Checking out a pile of 100 year old cordwood
photo courtesy of @simonsees

 

100 year old Cordwood Pile
Sternwheeler with a load of cordwood on the front

 

 

 

The Bolts of Ringbolt Island

One of the highlights on a couple of our tours is a jet boat ride through Kitselas Canyon. The narrow canyon restricts the flow of the Skeena River into two narrow channels. The narrowing made the canyon unnavigable for the Sternwheelers of the late 1800’s and early 1900’s. Their engines and paddles were not to propel them through the canyon during all but low water levels. This made the need for large steel bolts to be drill into the rock island in the middle of the canyon. The sternwheelers were then able to run a steel cable through the bolts and back to the capstan to winch the boat through. Ringbolt Island has the highest concentration of bolts but they are also lined all the way up the canyon. Every time we boat through the canyon we spot new ones. They blend in with the moss covered rocks and can be difficult to see. Be one of the few people to see this part of the Skeena River History and visit the Island during one of our adventure tours.

Ringbolt island Ring in Kitselas Canyon
Ring Bolt with Cable still attached
Bolts on RingBolt Island
Kitselas Canyon with Ringbolt Island on the left
Can you spot the ringbolt
Ring Bolt on Ringbolt Island
Kitselas Canyon Ringbolt

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2017 Historic Fort George River Journey

Historic Fort George River Journey
A jet boat journey exploring trains, ferries, and sternwheelers

May 15 or June 17 2017
Prince George, BC

Historic Ft George Canyon

Journey with us as we explore the rivers of Fort George and its iconic historical features via jet boat!

On this one day tour, led by Jeff Elder from the Prince George Heritage Commission, we will travel by jet boat to explore some of the regions most inaccesible historic sites. The Nechako River and Fraser River will be our classroom for the day. Our small group of 5 participants will allow plenty of time for discussion and questions. We will go to shore throughout the day and explore at our leisure. Space is very limited so don’t delay!

Old Miworth Reaction Ferry Pontoon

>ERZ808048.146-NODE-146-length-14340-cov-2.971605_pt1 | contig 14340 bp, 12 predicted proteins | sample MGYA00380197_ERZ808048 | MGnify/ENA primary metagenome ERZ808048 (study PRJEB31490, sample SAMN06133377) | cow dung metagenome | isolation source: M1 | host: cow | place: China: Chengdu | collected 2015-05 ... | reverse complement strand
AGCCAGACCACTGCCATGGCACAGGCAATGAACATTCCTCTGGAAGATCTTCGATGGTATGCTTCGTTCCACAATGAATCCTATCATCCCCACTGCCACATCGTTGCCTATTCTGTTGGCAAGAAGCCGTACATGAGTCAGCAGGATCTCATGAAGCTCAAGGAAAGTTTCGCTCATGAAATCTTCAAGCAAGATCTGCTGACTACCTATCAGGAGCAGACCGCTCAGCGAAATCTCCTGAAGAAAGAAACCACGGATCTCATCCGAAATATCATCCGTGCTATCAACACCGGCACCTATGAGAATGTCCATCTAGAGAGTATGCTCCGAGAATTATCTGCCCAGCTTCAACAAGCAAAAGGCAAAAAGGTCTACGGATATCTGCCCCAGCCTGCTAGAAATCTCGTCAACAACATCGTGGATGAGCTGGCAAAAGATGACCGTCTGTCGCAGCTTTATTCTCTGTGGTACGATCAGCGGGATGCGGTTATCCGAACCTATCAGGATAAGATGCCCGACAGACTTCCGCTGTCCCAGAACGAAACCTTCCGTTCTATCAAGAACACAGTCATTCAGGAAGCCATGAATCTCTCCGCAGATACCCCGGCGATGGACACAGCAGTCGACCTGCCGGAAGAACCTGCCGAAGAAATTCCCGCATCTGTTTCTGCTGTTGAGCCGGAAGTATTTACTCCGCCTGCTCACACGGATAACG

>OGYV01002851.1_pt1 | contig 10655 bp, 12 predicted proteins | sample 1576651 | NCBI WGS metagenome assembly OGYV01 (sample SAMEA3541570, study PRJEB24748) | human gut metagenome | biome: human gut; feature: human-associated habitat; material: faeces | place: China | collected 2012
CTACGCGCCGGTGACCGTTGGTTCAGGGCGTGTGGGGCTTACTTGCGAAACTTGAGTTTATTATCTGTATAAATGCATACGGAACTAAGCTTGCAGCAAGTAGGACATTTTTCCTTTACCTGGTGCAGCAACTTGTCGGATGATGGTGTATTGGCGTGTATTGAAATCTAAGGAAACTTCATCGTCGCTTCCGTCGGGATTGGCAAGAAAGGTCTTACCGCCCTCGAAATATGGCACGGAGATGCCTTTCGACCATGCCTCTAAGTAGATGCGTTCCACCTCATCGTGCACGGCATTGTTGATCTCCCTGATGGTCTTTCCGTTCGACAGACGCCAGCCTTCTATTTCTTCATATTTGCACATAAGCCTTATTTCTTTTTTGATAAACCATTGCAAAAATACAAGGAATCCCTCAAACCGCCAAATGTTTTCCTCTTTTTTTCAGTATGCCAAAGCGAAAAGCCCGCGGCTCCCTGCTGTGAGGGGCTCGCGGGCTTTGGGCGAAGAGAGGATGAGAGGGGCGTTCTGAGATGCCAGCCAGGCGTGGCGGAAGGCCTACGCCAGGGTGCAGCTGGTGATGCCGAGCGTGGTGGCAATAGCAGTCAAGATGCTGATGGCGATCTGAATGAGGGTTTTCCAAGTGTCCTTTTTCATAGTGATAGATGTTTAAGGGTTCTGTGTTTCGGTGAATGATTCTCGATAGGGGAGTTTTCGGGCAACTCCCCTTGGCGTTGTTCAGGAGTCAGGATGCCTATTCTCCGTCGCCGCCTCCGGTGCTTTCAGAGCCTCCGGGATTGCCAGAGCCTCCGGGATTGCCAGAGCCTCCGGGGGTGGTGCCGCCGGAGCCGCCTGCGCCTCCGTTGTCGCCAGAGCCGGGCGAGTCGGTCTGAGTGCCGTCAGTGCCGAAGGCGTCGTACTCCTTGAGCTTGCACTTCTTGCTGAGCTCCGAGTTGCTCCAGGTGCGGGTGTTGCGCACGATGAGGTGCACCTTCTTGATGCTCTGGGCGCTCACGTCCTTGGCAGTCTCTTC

Reaction Ferry
The tour will commence with a 30 minute jet boat ride up the Nechako River to the site of the Miworth Reaction Ferry. In Miworth two hulls of the ferry still remain, plus a wooden derrick tower. This ferry operated from 1922 to the mid 1940’s. Reaction ferries were common in the interior for crossing many of our many river systems. The ferries consist of two pontoon hulls and a cable across the river. The energy of the river current is used to angle the pontoons across the river.

Ring bolt in Fort George Canyon

Fort George Canyon
The last destination on our tour is Fort George Canyon where the sternwheelers of the early 1900’s attempted to navigate and winch themselves through the rock outcropped islands and fast flowing rapids and whirlpools of this narrowing in the Fraser River. We will learn and experience why it was so difficult to bring these boats through this extremely treacherous section of the river. Don’t miss this chance to experience the rich history of our local rivers!

Grand Trunk Pacific Bridge

Grand Trunk Pacific Railway Bridge
From the Miworth Reaction Ferry site, we will journey to the Grand Trunk Pacific Railway Bridge. This iconic Prince George Feature is over 100 years old and at and is still the longest railway bridge in BC. While viewing the Bridge from below, Jeff will provide a historic perspective on the bridge. On this stretch of our journey a stop will also be made at Goat Island, where this island’s contribution to the building of the GTP Railway Bridge and the stories of Jim Johnson’s goat farm will be told.

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2017 Skeena River Historic Journey

August 1-6, 2017
Hazelton – Port Edward, BC

Join us for a one a kind journey as we jet boat 200 km of the amazing Skeena River from Hazelton to Port Edward. You will not find a tour like this anywhere else as the guests overnight in a different accommodation adjacent tot he river each night.

 

Jet Boating down the Skeena River